previous stateLocated in the centre-city neighbourhood of St Luke’s, Old Street coincides with the border between the Borough of Islington and the City of London. It has a homonymous underground station at the rotunda where it meets City Road. From this point and moving some two hundred metres westwards, the width of the street expands considerably to include a tree-lined walk parallel to the road where the vehicles pass.
As a vestibule to the City, this is a very busy, crowded space in which one sees different kinds of passers-by at different times of the day, moving with different rhythms. If in the morning and evening, the most crowded times of day, the movement of people is very intense, at other times of the day it becomes a meeting place for the elderly and a playing space for children. Until recently, the central part of the walkway was occupied by a large lawn-planted parterre which, slightly elevated and delimited by a low wall, dramatically constricted the useful section of the thoroughfare. The lateral pavements were in quite a bad state of neglect and the obsolete lighting did nothing to foster any sensation of security after nightfall.
aim of the interventionIn 2004, this area was identified, within the EC1 New Deal Public Space Strategy of the same year, as a highly significant point in urgent need of renovation. As part of the initiative “Old Street Year” led by the Islington Council, opinions and requests were collected among users and local residents. This made it possible to draw up the rules of a competition, which was an initiative of The Architecture Foundation with a twofold objective in mind. From the functional point of view, the aim was to respond to the crowdedness of the space making it more accessible and ensuring easier transit. From the qualitative perspective, the aim was to dignify the zone, giving it new meanings that would make it more appealing to the wide range of people who use it.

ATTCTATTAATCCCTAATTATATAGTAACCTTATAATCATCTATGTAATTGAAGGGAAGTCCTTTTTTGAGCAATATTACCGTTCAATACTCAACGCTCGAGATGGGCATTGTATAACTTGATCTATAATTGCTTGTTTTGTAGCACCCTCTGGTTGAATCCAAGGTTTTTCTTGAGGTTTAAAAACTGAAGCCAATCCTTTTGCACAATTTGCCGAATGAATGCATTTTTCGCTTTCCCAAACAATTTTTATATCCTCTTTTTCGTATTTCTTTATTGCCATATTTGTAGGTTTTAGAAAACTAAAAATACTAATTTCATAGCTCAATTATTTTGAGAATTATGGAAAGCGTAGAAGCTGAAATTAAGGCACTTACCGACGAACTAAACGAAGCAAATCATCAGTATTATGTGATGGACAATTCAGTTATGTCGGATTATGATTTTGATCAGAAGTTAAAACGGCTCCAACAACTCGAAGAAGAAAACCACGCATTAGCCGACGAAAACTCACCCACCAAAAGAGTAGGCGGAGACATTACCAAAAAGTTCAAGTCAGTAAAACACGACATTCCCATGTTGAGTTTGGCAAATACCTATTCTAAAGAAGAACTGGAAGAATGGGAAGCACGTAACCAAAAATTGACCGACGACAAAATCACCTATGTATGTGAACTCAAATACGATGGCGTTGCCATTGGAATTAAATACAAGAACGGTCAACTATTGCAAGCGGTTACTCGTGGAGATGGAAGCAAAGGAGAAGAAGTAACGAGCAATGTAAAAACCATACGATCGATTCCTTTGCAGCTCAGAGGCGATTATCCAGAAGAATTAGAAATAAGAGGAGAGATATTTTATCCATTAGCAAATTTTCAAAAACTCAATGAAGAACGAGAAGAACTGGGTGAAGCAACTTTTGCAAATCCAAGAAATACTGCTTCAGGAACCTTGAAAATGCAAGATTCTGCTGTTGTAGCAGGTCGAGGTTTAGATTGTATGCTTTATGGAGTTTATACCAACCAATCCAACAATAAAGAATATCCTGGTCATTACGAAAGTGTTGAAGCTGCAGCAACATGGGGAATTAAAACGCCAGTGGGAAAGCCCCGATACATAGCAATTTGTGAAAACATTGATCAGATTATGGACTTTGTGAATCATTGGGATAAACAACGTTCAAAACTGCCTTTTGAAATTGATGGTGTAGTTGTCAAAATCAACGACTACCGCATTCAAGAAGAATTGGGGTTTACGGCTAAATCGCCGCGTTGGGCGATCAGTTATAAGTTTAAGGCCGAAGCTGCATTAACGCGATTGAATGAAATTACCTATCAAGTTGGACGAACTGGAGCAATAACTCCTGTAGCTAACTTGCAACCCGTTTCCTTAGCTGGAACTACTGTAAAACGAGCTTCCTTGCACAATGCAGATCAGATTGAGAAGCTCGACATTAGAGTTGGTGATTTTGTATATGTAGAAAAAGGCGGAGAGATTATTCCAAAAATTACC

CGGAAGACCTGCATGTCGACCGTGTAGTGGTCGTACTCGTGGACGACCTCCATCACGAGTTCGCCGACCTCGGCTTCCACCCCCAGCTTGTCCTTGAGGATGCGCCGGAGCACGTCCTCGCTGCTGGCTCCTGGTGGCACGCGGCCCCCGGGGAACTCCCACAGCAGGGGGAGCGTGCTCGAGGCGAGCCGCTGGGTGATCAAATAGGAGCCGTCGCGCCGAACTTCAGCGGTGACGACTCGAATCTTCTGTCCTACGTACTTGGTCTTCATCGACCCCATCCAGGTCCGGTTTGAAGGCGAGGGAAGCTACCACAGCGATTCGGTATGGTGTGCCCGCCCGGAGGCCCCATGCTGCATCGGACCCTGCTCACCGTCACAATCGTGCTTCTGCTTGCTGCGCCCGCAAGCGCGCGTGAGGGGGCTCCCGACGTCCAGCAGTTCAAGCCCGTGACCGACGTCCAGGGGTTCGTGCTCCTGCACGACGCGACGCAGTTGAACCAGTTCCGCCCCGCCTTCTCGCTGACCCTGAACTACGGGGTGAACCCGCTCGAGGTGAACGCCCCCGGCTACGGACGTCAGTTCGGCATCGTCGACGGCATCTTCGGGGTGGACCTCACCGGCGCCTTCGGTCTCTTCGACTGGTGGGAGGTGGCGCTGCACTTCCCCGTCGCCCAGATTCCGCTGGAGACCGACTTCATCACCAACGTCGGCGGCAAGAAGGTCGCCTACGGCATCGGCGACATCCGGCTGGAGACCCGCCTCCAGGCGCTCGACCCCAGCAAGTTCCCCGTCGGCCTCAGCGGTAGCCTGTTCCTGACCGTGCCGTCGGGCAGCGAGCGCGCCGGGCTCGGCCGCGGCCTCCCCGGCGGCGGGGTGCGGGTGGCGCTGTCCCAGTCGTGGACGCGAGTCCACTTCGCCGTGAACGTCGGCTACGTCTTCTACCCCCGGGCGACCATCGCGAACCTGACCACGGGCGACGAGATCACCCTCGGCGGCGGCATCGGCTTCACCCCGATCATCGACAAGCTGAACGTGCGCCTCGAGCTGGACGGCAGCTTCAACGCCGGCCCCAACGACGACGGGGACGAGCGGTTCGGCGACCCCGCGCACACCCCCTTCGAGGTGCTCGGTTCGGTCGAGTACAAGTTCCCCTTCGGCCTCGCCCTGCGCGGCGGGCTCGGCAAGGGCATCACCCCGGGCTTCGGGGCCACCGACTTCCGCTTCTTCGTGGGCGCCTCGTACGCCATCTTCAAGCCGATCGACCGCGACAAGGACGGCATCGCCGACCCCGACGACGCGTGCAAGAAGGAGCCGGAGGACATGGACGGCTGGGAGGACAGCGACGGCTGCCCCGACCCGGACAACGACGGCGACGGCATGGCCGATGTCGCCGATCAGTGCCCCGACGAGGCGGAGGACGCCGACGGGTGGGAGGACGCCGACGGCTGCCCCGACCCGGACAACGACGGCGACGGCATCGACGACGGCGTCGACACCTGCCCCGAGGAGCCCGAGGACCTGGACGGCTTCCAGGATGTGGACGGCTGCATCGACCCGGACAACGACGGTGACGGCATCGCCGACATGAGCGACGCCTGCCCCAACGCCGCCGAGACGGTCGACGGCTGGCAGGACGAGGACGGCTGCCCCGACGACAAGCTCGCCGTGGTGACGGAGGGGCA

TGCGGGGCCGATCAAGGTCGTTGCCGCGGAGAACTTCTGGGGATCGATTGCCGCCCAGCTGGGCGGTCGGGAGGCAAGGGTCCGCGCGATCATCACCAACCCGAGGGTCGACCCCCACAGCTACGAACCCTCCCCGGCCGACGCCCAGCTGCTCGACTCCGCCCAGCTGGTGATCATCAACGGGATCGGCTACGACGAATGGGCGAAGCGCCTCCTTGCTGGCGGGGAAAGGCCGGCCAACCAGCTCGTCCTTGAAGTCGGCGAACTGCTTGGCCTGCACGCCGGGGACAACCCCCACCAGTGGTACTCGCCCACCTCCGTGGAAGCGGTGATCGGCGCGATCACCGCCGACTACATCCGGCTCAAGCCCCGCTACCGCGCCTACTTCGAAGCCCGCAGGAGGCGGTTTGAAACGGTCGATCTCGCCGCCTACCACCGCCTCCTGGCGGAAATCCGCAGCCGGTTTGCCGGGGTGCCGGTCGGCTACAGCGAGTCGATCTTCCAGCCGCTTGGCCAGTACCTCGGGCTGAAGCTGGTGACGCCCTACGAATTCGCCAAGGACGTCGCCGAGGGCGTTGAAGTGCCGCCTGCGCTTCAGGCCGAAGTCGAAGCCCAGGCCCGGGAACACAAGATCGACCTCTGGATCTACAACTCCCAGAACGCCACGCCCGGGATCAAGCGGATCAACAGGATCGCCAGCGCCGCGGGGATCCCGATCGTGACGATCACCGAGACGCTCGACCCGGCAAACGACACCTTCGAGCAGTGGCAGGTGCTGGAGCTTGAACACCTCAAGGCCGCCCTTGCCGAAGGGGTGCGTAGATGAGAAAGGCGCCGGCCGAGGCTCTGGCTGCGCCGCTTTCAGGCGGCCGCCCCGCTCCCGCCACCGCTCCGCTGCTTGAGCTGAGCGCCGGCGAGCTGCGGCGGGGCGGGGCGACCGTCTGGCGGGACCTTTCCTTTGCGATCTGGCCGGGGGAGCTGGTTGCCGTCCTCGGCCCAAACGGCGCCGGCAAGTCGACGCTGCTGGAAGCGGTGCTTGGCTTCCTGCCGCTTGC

descriptionThe project removed the former central parterre, replacing it with flat, continuous paving in light-coloured durable stone that easily absorbs the sudden bursts of pedestrian activity. At intervals along the pavement are circular motifs that come together or move apart to mark certain resting or playing points, or clear walking spaces, respectively. Like marquetry work, these circles are drawn by means of a series of cylindrical pieces of dark stone cut to size in a workshop and inlaid in the paving. This system means that they are easily replaceable in case of damage or wear-and-tear because of heavy use.
The 21 mature plane trees that lined either side of the pre-existent parterre have now been joined by 18 new trees. The circles in the pavement are recurrently echoed around the base of each trunk, which is circled by a ring-like motif with different functions in different cases. Sometimes it is a circular garden plot level with the pavement. In other cases the trunk is surrounded by a raised flowerbed, a circular bench or a bicycle stand.
At night, the street lighting has an essential role to play in making this section of Old Street safer and more attractive. This is so much the case that it is now known as the “Promenade of Light”. It consists of 23 lamp posts lined along two dark strips that mark the rectangle formerly occupied by the parterre. Each lamp post holds between six and eight spotlights facing in different directions, in colours that range from yellow to white. The spotlights illuminate the branches of the trees, transforming them into giant candelabra that throw diffuse, fragmentary shadows of their foliage on to the central paved area. The installation is regulated by a photosensitive switch that optimises energy-efficiency performance and that is programmed to vary the configuration on workdays and holidays, and for winter and summer.
assessmentIn accordance with a policy of rigorous formal democracy, municipalities are inclined to give a unitary and homogenising treatment to their urban public spaces. This usually means that the differential features characterising a place are conditioned by the architectural idiosyncrasy of the surrounding buildings which, in most cases, are private. Carried out in the public domain, the project of the “Promenade of Light” counters this tendency, transforming a run-down and obsolete space into a specific, recognisable place with meaning.
David Bravo Bordas, architect